What About Athletes?
It is claimed that creatine first shot to prominence as a nutritional supplement following the 1992 Olympic Games. A Journal of Sports Science & Medicine published on the US National Library of Medicine, National Institutes of Health website states:
Creatine supplementation (CrS) first gained popular attention in the early 1990s, after high profile Olympic athletes competing in sprint and power events at the Barcelona Olympic Games believed their performance had benefited from CrS.
The source for this was an article entitled, “Creatine propels British athletes to Olympic gold medals: Is creatine the one true ergogenic aid?” and from the early 1990s onward there has been a marked increase in the use of creatine among athletes. As creatine naturally occurs in many foods and is created by the body its use is not banned by any major sporting agency. With professional athletes looking for any edge they can find, no matter how small, it is no surprise that creatine supplementation has taken off.
Can Creatine Improve Athletic Performance?
In many ways, the question here is not a vegan one though, it is one that power athletes, vegan or not, need to ask. We have established that creatine is not necessary for health but can it improve performance? Lots of sports people, from sprinters to bodybuilders and NFL stars to footballers, take creatine and it is also one of the most common supplements (behind protein) taken by those who lift weights recreationally or at an amateur level.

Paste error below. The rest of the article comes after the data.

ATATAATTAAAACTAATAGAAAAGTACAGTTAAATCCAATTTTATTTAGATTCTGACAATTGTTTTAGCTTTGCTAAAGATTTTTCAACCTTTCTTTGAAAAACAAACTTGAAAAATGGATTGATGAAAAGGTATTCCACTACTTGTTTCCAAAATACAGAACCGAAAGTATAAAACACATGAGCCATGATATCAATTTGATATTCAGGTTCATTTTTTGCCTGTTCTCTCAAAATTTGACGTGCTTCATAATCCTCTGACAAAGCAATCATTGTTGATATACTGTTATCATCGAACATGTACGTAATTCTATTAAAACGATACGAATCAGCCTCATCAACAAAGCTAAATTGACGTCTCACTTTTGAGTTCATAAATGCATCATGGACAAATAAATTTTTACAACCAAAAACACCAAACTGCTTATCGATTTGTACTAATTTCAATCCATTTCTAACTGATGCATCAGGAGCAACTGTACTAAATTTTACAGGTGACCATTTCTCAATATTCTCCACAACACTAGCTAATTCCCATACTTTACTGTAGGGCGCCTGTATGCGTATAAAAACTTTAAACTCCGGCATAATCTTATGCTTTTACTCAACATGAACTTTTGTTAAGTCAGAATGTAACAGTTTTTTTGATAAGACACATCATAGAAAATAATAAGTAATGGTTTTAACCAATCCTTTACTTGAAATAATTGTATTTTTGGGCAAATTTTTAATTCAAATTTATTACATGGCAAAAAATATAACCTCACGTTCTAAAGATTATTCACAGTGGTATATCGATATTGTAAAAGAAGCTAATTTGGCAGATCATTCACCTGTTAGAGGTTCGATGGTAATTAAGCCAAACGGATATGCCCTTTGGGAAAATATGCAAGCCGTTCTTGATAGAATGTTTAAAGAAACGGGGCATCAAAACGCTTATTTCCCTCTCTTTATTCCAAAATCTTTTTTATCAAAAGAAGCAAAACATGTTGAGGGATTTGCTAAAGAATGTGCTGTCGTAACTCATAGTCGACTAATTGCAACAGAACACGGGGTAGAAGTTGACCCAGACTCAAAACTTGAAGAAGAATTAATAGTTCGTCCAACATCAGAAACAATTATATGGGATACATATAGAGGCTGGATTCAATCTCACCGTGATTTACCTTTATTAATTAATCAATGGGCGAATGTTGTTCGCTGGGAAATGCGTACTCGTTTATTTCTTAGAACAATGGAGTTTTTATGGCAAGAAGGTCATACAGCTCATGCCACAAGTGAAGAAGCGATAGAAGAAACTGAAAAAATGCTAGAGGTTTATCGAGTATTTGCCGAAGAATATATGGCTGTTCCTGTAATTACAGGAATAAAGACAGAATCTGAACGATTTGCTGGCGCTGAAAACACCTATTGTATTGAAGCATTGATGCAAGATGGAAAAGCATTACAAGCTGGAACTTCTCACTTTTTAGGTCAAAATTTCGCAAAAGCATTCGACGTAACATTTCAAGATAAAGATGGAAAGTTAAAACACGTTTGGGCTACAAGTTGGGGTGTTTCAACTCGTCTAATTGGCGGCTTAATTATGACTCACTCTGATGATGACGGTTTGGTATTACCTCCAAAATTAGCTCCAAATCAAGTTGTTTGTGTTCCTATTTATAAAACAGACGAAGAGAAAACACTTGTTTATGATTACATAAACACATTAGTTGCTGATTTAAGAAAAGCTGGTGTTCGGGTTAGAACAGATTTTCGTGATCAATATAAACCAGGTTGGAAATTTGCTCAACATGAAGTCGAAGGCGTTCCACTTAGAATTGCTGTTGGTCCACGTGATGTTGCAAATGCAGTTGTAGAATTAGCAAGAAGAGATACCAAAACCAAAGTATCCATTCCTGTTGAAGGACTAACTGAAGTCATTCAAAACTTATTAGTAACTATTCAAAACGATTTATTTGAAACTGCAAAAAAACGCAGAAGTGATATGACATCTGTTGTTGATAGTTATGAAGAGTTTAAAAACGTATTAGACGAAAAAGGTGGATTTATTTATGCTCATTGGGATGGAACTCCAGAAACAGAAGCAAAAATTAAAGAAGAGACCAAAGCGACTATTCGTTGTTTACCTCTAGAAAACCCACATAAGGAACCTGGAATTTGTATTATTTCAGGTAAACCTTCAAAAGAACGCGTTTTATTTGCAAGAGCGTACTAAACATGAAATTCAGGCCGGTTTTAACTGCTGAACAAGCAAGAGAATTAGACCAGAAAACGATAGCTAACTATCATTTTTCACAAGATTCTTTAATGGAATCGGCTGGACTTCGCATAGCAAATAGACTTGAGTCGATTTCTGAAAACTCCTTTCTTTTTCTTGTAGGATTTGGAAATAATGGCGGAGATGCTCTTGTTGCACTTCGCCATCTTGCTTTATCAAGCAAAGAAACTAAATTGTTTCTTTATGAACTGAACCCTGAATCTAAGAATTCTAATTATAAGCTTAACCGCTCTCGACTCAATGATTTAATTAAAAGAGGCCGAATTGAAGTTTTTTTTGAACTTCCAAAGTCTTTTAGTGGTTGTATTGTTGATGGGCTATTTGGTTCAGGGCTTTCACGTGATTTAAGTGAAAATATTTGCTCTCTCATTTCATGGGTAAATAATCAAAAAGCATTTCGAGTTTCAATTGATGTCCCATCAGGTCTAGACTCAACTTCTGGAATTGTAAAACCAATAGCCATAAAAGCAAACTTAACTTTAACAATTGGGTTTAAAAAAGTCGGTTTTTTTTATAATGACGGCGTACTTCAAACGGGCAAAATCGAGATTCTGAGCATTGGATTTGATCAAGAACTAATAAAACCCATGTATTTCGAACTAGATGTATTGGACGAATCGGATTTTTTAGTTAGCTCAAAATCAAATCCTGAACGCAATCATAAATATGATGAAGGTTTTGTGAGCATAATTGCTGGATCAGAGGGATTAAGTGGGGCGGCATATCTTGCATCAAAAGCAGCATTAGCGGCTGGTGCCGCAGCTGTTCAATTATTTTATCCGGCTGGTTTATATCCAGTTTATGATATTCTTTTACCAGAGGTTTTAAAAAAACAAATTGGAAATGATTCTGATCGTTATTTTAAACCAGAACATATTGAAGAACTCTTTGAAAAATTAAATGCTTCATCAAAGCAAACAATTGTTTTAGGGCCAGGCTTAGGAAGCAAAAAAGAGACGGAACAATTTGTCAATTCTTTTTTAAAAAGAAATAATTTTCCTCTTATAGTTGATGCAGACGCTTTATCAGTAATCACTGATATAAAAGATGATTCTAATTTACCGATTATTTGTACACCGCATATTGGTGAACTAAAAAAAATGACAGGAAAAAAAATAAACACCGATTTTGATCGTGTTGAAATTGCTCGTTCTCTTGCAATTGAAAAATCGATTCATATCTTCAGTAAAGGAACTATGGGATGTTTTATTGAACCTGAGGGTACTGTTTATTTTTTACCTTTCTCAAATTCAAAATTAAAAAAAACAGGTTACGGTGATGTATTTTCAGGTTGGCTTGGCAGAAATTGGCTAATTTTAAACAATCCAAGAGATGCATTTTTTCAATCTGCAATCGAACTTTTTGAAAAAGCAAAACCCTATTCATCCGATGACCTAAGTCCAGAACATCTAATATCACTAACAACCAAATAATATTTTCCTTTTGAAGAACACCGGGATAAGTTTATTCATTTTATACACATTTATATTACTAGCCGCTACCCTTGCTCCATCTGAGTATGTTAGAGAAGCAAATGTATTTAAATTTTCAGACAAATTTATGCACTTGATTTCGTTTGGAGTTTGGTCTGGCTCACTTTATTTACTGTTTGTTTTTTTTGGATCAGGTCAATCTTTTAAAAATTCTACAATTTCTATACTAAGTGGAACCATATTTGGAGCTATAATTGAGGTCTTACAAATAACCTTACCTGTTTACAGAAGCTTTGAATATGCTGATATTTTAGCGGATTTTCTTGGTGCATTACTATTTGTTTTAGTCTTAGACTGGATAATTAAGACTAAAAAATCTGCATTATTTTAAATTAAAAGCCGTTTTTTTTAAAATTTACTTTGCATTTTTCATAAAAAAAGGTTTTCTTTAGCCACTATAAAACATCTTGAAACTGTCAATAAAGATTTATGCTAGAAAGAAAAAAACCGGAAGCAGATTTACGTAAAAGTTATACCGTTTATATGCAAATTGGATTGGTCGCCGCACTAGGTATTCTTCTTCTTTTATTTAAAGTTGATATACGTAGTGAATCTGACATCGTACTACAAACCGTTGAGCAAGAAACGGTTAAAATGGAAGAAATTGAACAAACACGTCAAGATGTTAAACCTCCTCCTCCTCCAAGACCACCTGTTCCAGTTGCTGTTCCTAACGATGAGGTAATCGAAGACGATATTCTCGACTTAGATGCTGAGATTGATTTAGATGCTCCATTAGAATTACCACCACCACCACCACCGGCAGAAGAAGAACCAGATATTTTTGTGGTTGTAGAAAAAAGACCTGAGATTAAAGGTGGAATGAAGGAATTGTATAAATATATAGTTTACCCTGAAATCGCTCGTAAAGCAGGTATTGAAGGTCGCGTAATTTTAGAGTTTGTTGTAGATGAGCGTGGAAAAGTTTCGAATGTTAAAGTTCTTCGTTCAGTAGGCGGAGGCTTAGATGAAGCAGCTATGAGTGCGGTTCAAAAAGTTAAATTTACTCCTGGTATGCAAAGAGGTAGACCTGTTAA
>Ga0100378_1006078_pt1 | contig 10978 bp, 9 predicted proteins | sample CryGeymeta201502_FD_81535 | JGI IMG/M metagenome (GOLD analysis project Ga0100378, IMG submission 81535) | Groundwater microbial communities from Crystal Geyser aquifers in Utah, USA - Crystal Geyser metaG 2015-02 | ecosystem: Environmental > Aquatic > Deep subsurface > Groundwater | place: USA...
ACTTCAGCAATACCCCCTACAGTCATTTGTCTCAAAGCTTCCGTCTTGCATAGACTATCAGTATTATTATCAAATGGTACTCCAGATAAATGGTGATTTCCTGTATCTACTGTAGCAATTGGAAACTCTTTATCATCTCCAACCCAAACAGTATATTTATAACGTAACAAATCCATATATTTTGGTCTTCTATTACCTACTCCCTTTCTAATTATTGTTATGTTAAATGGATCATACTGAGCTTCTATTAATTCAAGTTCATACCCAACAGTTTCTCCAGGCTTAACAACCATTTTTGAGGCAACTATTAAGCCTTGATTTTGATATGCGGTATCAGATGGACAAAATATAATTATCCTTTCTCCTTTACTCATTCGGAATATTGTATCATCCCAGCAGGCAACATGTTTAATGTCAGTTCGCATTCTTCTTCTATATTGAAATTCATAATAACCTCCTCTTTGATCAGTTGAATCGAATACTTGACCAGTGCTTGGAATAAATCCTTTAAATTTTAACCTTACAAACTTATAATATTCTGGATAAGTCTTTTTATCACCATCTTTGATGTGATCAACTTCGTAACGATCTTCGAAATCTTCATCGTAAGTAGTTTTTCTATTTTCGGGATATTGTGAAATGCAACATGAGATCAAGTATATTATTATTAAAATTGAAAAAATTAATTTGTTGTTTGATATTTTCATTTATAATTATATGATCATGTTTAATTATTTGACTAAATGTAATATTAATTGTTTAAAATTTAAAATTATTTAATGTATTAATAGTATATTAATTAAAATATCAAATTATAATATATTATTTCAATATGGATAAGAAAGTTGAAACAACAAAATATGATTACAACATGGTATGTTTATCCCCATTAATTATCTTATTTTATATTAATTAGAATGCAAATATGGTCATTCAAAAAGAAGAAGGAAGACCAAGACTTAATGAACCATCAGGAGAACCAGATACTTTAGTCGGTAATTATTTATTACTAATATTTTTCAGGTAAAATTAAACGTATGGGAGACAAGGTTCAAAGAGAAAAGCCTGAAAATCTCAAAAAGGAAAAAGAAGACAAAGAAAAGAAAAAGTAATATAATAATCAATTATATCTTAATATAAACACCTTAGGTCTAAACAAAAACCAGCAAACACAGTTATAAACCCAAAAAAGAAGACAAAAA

Few in these areas doubt the efficacy of creatine as an ergogenic aid, meaning that they believe it enhances athletic performance. So, many vegans are no doubt already using creatine and many will anecdotally claim (and believe) it has absolutely helped their performance. But, does it?
A 2017 Study
A 2017 meta-analysis called “International Society of Sports Nutrition position stand: safety and efficacy of creatine supplementation in exercise, sport, and medicine” looked at various studies and academic articles. It should be noted that this study was funded by the Council for Responsible Nutrition, a body that claims to be “the leading trade association for the dietary supplement and functional food industry”.